Goddesses in the Dust: All Hallow's Eve Eve Eve

Unearthing the divine feminine, one archetype at a time...

Yes, that's me. A blurry little devil, waiting for my favorite holiday to begin. 

Ever since I was a little girl, I've loved Halloween. Long before I learned about Persephone being queen of the underworld, I've had a fasciation for the spooky, the eerie, the unexplained. Now, as an adult, this fascination has not wavered. Even though I don't head out to trick or treat anymore, I see this time of year as what it is: what the Celts call Samhain, a crack between worlds. Being raised Catholic, I was always fascinated that All Saints Day and All Souls Day were celebrated at this time of year. 
All Souls Day, William-Adolphe Bouguereau
As a child I wondered how there could be a connection between the holy days of the church and the most exciting holiday of any child's calendar. As an adult, I continue to savor these connections, seeing how far back I can go, how deep I can dig, to unearth the chthonic roots of our religious holy days.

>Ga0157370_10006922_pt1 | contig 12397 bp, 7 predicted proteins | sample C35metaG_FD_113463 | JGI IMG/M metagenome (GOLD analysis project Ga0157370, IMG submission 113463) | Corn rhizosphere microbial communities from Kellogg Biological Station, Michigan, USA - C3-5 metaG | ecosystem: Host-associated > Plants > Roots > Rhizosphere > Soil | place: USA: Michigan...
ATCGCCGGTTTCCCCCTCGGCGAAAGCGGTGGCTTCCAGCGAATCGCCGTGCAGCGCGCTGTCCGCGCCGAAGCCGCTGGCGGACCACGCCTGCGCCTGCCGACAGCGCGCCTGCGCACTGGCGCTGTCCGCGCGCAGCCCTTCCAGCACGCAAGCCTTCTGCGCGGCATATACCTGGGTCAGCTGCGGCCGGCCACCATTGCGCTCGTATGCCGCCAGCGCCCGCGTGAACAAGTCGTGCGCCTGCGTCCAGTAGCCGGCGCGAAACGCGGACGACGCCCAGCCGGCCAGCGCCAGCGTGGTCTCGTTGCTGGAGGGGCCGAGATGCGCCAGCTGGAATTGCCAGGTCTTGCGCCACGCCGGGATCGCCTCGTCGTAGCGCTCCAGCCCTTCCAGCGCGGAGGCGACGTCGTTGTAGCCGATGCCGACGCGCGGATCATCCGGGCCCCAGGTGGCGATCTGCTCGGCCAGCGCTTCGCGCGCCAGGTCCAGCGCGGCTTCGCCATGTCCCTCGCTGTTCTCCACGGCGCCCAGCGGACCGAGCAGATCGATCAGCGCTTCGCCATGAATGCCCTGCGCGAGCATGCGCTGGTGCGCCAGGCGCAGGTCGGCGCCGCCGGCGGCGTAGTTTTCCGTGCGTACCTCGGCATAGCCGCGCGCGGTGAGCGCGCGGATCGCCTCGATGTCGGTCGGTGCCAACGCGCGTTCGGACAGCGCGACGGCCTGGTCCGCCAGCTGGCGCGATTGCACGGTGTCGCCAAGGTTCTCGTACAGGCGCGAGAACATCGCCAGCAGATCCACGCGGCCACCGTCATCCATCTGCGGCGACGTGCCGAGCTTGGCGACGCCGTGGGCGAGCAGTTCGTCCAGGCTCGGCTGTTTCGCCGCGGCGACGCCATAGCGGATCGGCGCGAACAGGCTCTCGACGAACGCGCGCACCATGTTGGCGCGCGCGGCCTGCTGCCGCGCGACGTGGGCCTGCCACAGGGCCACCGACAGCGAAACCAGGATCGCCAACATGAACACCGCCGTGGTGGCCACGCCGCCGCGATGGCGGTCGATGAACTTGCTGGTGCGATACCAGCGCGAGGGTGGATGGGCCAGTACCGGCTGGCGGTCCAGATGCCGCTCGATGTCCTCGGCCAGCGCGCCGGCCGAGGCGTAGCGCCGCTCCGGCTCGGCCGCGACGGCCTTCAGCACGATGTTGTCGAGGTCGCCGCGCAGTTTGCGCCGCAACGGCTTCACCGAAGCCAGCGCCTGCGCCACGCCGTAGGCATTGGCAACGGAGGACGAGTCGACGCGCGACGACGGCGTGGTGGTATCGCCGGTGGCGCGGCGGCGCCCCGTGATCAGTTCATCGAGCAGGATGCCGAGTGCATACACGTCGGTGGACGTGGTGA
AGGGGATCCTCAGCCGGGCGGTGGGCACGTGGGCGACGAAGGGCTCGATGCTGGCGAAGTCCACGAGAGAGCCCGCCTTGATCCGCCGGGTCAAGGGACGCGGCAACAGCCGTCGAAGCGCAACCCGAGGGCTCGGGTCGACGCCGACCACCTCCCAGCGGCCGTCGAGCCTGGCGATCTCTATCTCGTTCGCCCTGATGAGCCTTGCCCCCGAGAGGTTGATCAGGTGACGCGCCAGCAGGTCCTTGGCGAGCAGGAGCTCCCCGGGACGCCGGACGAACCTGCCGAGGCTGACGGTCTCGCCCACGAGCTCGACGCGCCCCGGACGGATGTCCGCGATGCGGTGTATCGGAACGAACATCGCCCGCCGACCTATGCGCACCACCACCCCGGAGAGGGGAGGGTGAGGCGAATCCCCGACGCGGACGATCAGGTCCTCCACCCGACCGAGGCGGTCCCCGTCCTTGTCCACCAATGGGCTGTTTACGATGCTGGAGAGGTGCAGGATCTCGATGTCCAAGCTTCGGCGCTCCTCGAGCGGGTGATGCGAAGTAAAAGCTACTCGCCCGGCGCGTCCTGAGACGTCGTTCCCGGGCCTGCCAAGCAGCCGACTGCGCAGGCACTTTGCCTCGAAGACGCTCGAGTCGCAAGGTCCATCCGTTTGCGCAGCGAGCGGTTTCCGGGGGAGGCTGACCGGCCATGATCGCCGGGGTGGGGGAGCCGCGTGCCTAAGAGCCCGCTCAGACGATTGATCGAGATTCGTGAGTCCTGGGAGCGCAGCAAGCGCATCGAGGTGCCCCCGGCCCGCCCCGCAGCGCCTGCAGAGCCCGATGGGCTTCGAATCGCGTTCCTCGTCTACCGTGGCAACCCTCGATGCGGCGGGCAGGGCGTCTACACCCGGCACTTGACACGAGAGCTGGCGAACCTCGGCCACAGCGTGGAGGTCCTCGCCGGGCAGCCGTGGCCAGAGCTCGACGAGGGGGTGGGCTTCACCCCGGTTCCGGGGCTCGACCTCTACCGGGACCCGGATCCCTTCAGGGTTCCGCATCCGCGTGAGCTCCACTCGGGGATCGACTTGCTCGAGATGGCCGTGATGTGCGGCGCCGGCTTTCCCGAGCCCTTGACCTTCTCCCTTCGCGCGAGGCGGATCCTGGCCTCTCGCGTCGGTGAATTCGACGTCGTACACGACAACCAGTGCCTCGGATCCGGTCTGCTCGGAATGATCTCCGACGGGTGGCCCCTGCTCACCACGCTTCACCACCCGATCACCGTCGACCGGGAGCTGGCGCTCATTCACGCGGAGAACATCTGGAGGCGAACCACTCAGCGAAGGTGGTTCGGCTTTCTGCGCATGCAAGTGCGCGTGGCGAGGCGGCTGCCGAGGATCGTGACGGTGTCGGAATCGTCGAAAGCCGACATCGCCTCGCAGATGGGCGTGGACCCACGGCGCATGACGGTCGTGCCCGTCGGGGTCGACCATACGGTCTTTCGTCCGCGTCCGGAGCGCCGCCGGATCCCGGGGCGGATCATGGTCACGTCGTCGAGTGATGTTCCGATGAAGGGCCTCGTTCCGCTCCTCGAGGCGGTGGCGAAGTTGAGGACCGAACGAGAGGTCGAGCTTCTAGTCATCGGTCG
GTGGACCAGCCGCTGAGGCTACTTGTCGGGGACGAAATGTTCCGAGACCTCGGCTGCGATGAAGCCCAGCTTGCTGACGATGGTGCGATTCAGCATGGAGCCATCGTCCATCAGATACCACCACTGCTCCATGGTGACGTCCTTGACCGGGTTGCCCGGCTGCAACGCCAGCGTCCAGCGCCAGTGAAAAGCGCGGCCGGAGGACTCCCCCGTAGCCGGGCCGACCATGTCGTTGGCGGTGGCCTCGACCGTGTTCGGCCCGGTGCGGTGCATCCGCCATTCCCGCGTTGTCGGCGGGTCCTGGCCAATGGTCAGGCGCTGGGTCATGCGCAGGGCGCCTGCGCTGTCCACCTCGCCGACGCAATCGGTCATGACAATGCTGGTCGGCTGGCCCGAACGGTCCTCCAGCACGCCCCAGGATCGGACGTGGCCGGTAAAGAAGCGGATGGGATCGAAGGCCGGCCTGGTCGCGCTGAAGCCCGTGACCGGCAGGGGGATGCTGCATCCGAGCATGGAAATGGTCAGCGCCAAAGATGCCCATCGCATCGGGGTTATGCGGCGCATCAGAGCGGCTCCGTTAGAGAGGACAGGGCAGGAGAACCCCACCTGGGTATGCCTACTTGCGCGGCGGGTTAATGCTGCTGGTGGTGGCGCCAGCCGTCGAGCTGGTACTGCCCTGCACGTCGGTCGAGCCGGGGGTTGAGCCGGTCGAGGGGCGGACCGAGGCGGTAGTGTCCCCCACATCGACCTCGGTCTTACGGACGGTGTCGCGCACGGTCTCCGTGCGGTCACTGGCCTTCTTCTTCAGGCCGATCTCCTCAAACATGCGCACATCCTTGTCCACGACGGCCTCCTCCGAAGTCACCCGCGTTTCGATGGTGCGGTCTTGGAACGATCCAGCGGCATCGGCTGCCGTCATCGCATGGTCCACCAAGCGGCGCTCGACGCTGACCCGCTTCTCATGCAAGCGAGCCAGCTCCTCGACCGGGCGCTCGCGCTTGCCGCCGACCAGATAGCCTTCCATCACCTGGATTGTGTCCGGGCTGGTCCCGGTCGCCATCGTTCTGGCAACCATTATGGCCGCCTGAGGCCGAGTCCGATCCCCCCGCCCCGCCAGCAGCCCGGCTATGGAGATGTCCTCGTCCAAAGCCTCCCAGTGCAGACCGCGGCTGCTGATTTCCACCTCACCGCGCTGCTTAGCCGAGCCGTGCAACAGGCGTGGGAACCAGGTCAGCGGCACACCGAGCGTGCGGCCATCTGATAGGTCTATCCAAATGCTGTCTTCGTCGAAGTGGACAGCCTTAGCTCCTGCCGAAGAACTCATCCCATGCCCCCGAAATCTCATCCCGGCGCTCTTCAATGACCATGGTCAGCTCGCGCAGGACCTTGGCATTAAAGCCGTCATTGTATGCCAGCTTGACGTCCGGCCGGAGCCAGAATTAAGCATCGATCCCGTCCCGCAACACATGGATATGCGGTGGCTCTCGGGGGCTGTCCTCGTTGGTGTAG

Call it All Saint's Day, All Soul's Day, All Hallow's Eve or Halloween, this season signifies the end of summer and official start of fall in the Celtic calendar. It is thought to be the time of year when the veil between our world and the afterworld (or Underworld) becomes thinnest and is most easily penetrated. So even though it's fun to feast on your favorite candy, take a moment to carve out a pumpkin (or any gourd), light a candle, and place it inside. Close your eyes, listen to the wind in the trees and feel the earth turn on its axis. This is a sacred time of the year, to connect to the feminine earth, to connect to your deepest self. 

Make a wish and expect it to come true.

Take it from me, a blurry little devil. 

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